Silver nickels also commonly referenced as war nickles were minted in Denver, Philadelphia and San Francisco from mid 1942 to 1945 during world war 2. Unlike other nickles which are 25% nickel and 75% copper, silver nickles or war nickles which ever you wish to call them were composed of 56% copper, 35% silver and 9% manganese. You can still find silver nickles in circulation today, but they are rare. This junk silver item has gone up in value over the last few years as people are collecting more and more silver items. One drawback of a war nickel is that the 9% manganese makes it harder during the melt down process to extract the silver. Silver nickels tens to sell a bit below spot price because of this to serious buyers, but people who do not know about the extraction process will often buy them well above silver spot value. Collecting war nickels can be something you do as a hobby and you might churn up a few here or there.For someone looking to invest in silver coins, these should not be your first choice but they should not be left out of consideration.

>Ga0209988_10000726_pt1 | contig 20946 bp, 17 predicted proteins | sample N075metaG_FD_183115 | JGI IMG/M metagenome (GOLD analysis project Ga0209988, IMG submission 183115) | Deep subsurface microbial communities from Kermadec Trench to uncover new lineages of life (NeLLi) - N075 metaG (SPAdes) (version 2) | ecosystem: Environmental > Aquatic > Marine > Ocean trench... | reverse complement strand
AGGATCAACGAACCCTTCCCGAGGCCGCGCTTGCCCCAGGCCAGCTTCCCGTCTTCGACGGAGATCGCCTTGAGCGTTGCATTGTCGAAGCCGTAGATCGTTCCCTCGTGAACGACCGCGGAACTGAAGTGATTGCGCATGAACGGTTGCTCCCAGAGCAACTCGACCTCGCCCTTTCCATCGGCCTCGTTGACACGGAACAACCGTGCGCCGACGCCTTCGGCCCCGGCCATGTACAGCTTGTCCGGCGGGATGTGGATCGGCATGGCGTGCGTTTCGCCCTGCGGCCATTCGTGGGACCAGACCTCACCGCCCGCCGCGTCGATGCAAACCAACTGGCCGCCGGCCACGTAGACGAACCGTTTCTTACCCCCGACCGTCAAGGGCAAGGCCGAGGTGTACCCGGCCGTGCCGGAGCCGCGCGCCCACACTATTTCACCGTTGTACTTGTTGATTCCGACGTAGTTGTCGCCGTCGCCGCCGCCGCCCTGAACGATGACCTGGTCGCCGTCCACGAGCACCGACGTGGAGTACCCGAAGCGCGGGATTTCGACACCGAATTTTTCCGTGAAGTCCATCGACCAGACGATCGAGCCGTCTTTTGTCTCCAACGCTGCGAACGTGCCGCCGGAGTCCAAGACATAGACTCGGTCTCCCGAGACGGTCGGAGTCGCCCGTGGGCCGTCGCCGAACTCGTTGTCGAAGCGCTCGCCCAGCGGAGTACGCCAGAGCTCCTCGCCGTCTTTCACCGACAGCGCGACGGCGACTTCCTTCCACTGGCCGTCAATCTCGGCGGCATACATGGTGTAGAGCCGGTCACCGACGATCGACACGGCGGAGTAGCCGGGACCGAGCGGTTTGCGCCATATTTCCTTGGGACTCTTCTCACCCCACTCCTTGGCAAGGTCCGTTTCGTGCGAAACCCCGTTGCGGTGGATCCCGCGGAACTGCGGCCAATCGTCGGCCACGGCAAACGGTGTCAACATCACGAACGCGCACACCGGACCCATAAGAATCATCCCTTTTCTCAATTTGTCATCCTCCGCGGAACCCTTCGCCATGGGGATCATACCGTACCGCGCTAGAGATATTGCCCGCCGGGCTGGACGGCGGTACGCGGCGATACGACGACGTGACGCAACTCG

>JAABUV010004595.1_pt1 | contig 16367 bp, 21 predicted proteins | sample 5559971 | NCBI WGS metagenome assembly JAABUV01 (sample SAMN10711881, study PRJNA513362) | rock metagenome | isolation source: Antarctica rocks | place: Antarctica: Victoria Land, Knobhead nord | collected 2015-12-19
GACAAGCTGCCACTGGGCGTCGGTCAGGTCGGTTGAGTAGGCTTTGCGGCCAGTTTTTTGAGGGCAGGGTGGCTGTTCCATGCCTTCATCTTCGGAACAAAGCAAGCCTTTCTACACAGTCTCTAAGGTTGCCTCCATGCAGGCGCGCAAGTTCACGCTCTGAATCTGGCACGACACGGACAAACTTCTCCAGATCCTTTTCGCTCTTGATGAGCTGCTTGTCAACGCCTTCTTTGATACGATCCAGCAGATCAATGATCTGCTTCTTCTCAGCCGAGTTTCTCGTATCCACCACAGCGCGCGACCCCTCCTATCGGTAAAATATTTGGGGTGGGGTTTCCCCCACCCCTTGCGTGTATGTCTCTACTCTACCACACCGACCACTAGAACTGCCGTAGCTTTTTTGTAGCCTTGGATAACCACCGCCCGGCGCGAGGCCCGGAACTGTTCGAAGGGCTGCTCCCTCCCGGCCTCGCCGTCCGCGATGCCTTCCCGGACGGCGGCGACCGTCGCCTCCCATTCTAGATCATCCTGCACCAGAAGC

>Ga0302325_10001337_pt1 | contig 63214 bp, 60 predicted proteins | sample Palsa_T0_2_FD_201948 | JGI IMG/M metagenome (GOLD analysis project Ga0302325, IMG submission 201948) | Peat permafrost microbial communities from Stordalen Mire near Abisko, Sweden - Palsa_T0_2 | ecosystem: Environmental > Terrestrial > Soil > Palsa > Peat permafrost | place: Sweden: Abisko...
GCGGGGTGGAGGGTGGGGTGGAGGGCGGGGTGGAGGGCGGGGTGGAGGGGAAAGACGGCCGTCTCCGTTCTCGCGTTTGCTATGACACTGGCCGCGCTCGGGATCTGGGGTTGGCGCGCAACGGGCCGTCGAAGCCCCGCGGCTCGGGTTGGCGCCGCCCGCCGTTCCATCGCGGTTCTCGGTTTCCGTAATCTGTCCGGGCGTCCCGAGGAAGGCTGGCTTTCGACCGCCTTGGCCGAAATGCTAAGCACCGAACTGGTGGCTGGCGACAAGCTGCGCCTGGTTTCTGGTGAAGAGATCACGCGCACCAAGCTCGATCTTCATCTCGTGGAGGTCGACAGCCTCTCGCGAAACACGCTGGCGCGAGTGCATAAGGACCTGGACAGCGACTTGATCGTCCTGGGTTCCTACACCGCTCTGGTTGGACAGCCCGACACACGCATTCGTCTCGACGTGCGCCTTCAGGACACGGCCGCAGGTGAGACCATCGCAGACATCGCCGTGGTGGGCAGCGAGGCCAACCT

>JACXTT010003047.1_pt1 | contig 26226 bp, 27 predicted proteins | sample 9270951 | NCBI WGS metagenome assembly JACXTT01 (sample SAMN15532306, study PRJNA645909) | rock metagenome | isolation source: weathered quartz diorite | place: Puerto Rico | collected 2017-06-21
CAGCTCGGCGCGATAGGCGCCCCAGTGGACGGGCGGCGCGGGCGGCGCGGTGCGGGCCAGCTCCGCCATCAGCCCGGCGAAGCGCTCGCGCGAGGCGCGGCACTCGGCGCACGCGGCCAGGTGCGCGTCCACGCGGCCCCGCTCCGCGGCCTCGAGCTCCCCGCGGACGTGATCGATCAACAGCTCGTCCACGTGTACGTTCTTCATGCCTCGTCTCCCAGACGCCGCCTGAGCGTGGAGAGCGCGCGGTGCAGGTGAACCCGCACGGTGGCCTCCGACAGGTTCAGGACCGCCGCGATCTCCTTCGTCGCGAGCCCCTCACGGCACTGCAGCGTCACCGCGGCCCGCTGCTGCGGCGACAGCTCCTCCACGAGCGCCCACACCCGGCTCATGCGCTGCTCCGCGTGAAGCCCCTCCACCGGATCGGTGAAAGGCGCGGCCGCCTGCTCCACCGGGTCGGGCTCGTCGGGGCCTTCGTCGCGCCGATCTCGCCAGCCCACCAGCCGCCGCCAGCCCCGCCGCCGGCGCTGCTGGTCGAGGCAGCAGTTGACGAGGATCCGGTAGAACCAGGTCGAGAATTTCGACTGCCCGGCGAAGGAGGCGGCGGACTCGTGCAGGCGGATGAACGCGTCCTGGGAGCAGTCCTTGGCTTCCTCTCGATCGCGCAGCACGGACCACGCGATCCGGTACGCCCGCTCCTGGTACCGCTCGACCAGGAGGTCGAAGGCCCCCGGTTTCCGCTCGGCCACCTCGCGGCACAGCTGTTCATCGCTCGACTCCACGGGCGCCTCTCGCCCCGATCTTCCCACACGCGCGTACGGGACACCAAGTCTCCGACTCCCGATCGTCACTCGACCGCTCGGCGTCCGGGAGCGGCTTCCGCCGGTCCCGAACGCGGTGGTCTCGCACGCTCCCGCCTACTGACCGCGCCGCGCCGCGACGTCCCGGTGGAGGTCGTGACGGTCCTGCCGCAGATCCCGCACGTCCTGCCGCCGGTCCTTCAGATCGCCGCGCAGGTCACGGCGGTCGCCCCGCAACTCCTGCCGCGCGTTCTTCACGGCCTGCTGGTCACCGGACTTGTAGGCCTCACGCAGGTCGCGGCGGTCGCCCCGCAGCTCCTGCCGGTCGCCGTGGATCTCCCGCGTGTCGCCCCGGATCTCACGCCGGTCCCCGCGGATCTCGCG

Silver Nickels, what to look for.
The easiest way to spot a silver nickel is by the mint mark above Monticello’s dome on the obverse side of the coin. It will be marked with either a P, D or and S depending on where the war nickel was minted. Although minting started in 1942, keep in mind that some of the 1942 silver nickels were not silver unless they have the distinctive mint mark mentioned. Another way to spot a well circulated war nickel is by their color. These coins tend to be almost black in some instances or a really dark charcoal looking finish to them. Dirty and ugly, they still up to 20 times their original face value. They usually stand right out in a pile of common nickels, so next time you are sorting through your change you might want to take a peek at the reverse side of your nickles and see if you find a large mint mark. You will not get rich from hunting for junk silver war nickels, but you will find a small and important piece of American history in your pocket.
Why Did War Nickles Contain Silver?
During world war 2 America was going through millions of rounds of ammunition and scraping a lot of different items to use in military arms. Nickel at the time was a metal that was needed for military applications, so by replacing the 25% nickel found in a nickel, the United States Mint chose to cut back on some of the copper and all of the nickel. The nickel was replaced with 0.0563 troy ounces of silver. This was the only nickel in history that contained any silver what so ever. Unlike pre 1965 dimes, quarters, halfs and dollars.